Those are the three women I’m closest to. But I’m so, so fucking lucky. I have so many amazing women in my life, whether it’s writers that I work with now at MTV, like Jessica Hopper, Doreen St. Félix, to the designers whose clothes I wear, Samantha Pleet, Nina Egli’s Family Affairs, to the women whose work I admire as artists. Jenny Holzer, Tracy Emin, Barbara Kruger, are three huge big artists for me. Writers like bell hooks and Luce Irigaray, visual artists like Georgia O’Keeffe and Frida Kahlo, contemporary Fashion Designers Claire Barrow, Simone Rocha, my friend Emily Costello, who is an avant-garde hairstylist in Philadelphia and travels the world teaching people how to do movement-based, scissor only, radical fucking haircuts.
Every woman that’s ever lived, basically. There are a lot of really cool women in the world. My mom is dope. My mom’s really fucking cool. When I was born, she was a musical theater actress and then had random jobs when I was a kid, and then became a substitute teacher, and in a span of about ten years she went from being a substitute ESL teacher to the principal of my high school. She got her teaching license and became like a grunt-work 9th grade English teacher, then became an AP teacher, then the head of the English Department, then the Vice Principal, then the Principal in ten years. Now, she’s the principal of my old high school. Crazy. My mom is a great role model, especially for women who don’t care to be well liked. My mom has always taught me to put business first, and to always make sure that whatever you do results in you being taken seriously.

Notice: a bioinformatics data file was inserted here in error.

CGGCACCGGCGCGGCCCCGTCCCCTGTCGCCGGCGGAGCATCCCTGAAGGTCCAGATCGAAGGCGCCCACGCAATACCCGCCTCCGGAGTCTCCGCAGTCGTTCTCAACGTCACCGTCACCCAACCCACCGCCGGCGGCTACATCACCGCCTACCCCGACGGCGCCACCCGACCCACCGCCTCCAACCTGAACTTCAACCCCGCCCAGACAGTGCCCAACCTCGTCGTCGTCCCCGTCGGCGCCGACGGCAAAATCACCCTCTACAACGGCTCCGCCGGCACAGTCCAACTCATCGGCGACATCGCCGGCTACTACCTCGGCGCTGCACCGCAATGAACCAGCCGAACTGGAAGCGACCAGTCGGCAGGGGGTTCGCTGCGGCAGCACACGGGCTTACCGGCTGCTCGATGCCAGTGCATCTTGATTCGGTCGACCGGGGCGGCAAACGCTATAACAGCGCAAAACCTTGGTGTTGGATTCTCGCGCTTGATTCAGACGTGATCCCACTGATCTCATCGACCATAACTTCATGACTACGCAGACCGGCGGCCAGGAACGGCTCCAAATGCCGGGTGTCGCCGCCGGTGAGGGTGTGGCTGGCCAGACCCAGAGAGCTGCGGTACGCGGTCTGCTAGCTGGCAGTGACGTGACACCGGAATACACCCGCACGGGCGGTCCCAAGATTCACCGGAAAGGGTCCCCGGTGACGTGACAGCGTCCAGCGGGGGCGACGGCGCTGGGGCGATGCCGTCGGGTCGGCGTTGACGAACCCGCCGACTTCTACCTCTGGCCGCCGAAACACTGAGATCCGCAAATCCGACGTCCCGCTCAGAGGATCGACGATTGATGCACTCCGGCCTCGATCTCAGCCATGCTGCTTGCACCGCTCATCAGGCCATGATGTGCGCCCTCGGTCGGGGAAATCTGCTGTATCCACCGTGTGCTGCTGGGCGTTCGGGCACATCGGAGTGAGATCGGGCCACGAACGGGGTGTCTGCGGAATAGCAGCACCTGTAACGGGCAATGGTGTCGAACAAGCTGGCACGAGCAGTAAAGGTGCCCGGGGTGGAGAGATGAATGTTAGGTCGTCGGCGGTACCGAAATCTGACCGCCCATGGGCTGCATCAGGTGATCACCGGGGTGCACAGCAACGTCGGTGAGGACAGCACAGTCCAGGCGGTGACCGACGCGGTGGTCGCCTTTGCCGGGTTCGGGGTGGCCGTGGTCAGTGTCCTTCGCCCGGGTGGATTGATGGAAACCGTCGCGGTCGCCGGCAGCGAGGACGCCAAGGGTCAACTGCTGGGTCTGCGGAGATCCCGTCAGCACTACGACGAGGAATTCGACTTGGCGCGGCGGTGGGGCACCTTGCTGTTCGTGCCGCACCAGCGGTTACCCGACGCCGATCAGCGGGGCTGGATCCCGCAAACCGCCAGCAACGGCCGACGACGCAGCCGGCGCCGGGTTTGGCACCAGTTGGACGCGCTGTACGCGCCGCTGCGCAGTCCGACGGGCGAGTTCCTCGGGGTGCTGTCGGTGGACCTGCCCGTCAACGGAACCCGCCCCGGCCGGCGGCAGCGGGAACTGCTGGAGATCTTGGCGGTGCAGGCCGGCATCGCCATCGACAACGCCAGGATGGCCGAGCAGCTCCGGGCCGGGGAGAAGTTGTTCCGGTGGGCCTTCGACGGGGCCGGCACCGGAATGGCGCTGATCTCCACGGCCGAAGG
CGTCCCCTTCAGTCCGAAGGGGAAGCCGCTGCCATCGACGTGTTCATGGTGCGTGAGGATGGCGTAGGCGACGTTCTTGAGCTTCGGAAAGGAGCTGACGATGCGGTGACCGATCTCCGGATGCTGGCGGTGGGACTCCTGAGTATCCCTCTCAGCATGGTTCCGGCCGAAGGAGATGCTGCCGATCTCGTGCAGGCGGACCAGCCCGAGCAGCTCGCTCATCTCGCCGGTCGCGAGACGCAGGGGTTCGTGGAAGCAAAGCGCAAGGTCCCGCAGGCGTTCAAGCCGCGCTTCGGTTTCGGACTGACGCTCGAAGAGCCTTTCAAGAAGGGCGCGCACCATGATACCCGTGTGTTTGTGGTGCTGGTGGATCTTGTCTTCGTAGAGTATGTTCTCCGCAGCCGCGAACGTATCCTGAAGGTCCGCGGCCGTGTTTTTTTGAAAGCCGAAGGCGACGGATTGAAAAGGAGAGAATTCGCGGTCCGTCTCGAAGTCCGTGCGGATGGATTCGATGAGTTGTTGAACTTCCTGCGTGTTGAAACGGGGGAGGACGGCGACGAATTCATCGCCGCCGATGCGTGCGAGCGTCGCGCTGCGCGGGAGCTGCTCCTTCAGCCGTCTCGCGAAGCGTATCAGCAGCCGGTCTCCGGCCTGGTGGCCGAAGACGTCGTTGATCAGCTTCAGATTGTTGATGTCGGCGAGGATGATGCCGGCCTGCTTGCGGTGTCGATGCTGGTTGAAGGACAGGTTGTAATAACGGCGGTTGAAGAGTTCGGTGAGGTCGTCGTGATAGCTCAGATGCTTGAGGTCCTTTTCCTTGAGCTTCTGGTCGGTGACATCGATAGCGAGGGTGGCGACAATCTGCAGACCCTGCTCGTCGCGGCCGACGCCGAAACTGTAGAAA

A lot of women. Pema Chodron, the Western Canadian Monk, who runs an abbey and is an author of a lot of books on spirituality. She is amazing. I could go on. The whole interview could just be a list of women I like. Durga Polashi, the writer. A lot of women. Sarah Sophie Flicker is a huge influence on my life. I’m proud that I’m now her friend after admiring her work as an editor at large, and an aerialist, and a feminist activist for years before I met her. Melissa Auf der Maur, Marina Abramovic. You know, squad goals.